Of course, these are vague memories of a social studies lesson that briefly touched on our origins, but only to re-affirm our allegiances to Britain. While it wasn’t the Empire when I was in school, it was the Commonwealth, and our atlases still had the ‘wherever the map is red is where the British claimed as theirs’, and there were quite a lot red countries.

But, hey, that pales into insignificance the stuff we learned about England, from the time of William the Conqueror in 1066 through to the modern day. I could at one stage of my life relate from memory all of the kings and queens of England.

I know all about the industrial revolution, travel between Australia and England from the days of sail, right through to the Airbus A380.

It’s why I have a preference reading the English classics of Jane Austen and others of that golden era, and watching period TV, recreated so lavishly by the BBC and ITV in England.

And of course, we were brought up on a steady diet of American TV shows, and films, like out country never existed, and was notorious for producing laughable TV shows of the poorest quality, despite the actors who tried very hard to make it seem believable.

I could not name one Australian prime minister, and have trouble telling who is the current prime minister. Well maybe not, this Covid thing has had his face on the TV every day for nearly a year, but he’s the first. I couldn’t tell you who he took over from, nor who the leader of the opposition is.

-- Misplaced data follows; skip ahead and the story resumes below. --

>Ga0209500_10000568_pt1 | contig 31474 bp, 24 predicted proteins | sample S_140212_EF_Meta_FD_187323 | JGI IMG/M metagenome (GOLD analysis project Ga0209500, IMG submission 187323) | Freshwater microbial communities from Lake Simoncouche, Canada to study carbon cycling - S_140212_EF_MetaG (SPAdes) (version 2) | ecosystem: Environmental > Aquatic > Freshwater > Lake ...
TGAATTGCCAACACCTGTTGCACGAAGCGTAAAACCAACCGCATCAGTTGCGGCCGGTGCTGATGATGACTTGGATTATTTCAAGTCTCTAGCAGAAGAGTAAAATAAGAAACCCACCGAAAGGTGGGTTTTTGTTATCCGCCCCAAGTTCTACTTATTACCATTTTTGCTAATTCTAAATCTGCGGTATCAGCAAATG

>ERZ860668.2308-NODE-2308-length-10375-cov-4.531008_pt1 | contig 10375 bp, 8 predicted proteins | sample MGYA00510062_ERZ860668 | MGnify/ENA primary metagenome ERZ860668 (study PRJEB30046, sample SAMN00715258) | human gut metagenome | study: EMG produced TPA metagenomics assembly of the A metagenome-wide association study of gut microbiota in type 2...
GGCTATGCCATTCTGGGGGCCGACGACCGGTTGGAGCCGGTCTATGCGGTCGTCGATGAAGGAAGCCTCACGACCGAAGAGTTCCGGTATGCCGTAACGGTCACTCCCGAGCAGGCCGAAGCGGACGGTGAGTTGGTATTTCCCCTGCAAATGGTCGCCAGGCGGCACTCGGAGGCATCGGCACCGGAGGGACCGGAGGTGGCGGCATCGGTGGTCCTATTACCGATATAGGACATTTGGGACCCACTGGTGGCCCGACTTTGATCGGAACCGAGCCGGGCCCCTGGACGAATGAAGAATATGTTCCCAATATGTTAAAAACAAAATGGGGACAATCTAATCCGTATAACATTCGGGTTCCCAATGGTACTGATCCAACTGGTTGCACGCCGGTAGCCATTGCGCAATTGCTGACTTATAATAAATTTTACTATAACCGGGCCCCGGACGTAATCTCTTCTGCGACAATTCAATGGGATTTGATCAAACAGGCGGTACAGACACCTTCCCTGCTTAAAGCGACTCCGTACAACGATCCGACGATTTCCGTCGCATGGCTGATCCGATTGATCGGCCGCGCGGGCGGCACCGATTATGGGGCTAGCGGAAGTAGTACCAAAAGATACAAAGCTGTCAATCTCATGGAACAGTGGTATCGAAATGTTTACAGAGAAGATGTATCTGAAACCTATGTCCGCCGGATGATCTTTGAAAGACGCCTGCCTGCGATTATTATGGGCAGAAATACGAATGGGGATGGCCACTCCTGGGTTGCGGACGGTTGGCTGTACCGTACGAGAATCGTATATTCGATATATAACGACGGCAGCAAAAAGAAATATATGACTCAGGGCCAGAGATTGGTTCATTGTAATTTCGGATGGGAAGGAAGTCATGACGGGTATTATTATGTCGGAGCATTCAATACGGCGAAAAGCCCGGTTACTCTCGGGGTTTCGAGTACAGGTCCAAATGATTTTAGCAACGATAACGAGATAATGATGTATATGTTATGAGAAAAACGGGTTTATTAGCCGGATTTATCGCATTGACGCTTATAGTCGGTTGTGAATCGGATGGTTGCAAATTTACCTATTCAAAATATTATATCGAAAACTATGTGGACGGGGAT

It’s probably the reason why over the years people have often said we should become one of the states of the US.

Nowadays we’re trying to put a wall between us and them so China might not see us as an outpost of the US, and come in an attack us. The trouble is 28 million people versus 1.6 billion doesn’t give us any leverage. Come to think of it, the 360 million Americans wouldn’t stand a chance against an invasion of 1.6 billion either.

I’m not sure why it matters any more, because we’ll soon be back to the heady heights of the cold war days in the 50s and 60s, where the only deterrant to perceived enemies was the threat of nuclear annihilation.

It’s the one option where 360 million people could defeat an enemy of 16. billion.

But … there’s only one small problem …

We’ll all be dead.

AS horrifying as that might sound, there is one other problem than might just do the same but not destroy any infrastructure. A pandemic. A virus that can’t be cured, a virus that can mutate and adapt so there is not effective vaccine.

Dystopian? It’s sure a great idea for a story. There’s been a few, but those always have a few survivors, ready willing an able to get along and rebuild the world having learned the lessons of past failures.

This time? I don’t think the next story will have a happy ending. In it though, the aggressors are not going to be better off than the rest, because they forget to build in a fail safe, or couldn’t. Or it just got out before they finished perfecting it, and synthesizing an antidote.

That’s something else we learned a lot about. Nuclear holocausts, and their effect. It reminds me of the day our class was taken to see a movie about the effects of a nuclear war. Was it to scare us, or prepare us? Back then, a nuclear war was more likely than a change of government in this country.

If it was to educate my generation of people who are now the in the government and positions of power, they failed.

So, if I had my time over, I would insist on leaning about my country, the people who have inhabited for tens of thousands of years, without the need for cars, houses, cigarettes and booze, and definitely without the need for nuclear weapons and ideals of aggression towards other countries.

Now, where’s that pesky time machine…